The second Presidential debate was last night. Sen. Obama said the words “middle class” four times. Sen. McCain didn’t say them at all. That’s why McCain is losing. He doesn’t care that the middle class is struggling.
Britain has put together a rescue package for its banks. Which is quite different than the Bailout Bush prushed. See, Britain is buying shares in the banks until such time that their financial affairs are back in order. British banks are not just getting money handed out to them, as they are in America. Spain is following in America’s footsteps. The framing of each case is critical moving forward.
A number of swing states have seen voter rolls purged – likely illegally. A New York Times look into the matter hasn’t picked up any patterns of responsibility by either major party. Regardless, a lot of people could be turned away come Election Day or told to vote on provisional ballots, which are rarely counted. My own state of Colorado is on the list. Despite an increase in population all decade and very successful voter registration drives, there are currently 100,000 fewer voters left on the rolls than in 2004. That’s going to be a big problem come November 5th. This situation provides strong evidence of the need for same-day registration. Americans should be able to wait longer than 4-5 hours for an official count for something as important as President.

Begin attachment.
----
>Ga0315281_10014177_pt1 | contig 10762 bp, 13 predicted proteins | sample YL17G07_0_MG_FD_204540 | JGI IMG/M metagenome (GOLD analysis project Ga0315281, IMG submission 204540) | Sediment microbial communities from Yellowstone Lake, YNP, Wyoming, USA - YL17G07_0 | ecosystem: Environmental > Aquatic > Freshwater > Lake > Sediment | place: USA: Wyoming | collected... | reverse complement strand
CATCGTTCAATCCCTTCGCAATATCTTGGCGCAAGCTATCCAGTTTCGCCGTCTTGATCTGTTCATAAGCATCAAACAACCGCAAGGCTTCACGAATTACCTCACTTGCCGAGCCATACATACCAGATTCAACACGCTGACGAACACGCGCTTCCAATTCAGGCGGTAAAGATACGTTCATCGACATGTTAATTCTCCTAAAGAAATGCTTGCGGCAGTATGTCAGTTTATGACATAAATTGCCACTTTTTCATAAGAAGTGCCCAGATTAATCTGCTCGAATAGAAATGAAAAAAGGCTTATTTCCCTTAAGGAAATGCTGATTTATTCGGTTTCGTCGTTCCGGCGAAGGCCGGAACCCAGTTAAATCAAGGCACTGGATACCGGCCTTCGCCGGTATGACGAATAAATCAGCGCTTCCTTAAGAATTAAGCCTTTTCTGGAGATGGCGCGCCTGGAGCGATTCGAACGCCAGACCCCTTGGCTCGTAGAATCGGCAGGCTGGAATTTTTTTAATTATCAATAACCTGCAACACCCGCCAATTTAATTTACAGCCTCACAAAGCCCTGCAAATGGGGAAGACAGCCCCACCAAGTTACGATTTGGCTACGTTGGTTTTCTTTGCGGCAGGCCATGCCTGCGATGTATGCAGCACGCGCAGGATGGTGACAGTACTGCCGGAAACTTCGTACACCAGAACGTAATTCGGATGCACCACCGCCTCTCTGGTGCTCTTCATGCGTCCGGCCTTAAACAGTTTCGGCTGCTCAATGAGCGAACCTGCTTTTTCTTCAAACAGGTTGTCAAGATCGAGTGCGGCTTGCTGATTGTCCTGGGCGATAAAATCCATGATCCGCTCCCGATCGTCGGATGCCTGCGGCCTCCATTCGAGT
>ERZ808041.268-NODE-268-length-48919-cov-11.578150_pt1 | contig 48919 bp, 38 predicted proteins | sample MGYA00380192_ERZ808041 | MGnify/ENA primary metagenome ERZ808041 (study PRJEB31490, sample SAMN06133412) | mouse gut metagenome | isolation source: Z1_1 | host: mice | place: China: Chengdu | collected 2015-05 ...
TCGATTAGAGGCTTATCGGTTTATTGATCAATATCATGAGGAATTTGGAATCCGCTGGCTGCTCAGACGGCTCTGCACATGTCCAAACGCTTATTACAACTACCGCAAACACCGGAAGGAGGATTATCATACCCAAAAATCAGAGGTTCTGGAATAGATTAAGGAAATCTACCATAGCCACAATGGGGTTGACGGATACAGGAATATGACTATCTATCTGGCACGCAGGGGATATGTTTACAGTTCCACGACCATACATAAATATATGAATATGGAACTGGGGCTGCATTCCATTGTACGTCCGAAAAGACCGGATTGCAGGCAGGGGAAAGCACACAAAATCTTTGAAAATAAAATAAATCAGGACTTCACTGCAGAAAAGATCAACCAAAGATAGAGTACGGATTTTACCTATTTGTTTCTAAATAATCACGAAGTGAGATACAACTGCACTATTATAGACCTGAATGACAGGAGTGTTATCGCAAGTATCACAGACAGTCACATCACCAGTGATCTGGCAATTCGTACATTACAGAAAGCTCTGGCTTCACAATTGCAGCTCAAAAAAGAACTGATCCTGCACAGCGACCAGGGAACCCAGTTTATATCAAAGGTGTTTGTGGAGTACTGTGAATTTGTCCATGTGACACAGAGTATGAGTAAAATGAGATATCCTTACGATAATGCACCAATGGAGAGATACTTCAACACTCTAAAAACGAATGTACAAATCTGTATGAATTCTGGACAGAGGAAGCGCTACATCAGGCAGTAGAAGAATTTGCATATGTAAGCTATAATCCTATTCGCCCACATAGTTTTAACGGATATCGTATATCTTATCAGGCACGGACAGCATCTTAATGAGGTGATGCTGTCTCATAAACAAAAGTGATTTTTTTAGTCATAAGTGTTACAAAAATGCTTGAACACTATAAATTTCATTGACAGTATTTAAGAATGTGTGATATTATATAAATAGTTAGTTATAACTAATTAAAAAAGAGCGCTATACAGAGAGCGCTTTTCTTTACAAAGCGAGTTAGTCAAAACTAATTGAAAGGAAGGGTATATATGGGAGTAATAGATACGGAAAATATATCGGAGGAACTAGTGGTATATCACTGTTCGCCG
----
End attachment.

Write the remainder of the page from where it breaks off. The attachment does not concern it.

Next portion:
NASA’s Phoenix lander is currently expected to keep operating until about the middle of November 2008. At its high latitude, the amount of sunlight it can receive is currently decreasing as Mars moves into its fall and winter. Soil sampling will continue until no power is left on the craft.
Some 76 million Americans own their homes. Housing values have fallen about 30% since their peak two years ago. Which means approximately 12 million Americans owe more on their homes than they’re worth – about 16%! That percentage is up from only 4% in 2006 and 6% in 2007. 9% of homeowners are between one month overdue or in foreclosure. Here is why that’s really bad news. More upside-down houses results in more foreclosures which drags other home values down, which puts more owners upside-down and so forth. That’s what initiated the mortgage crisis and then the financial crisis. With the credit markets frozen, fewer mortgages will be approved, keeping housing values and sales down for some time to come.
Speaking of the credit markets – isn’t it interesting that the emergency legislation Congress had to pass hasn’t freed them up? Isn’t it interesting that all of the Fed’s and Treasury’s “solutions” (increasing inflation and keeping money in the hands of the rich) hasn’t freed them up? This is what deregulation and CONservative economic policies yield. Higher wages for labor would fix these problems quicker than anything tried thus far. Americans could afford their homes, stopping the foreclosures and declining home values. That would allow financial institutions to calculate the actual worth and risk of their fancy instruments. The credit markets would thaw, allowing small businesses to keep their employees. Household debt could be paid down, allowing for more robust purchasing in the future. As things stand, the rich get to keep their millions (which they won’t spend on new businesses or jobs) and the economy slides further into recession.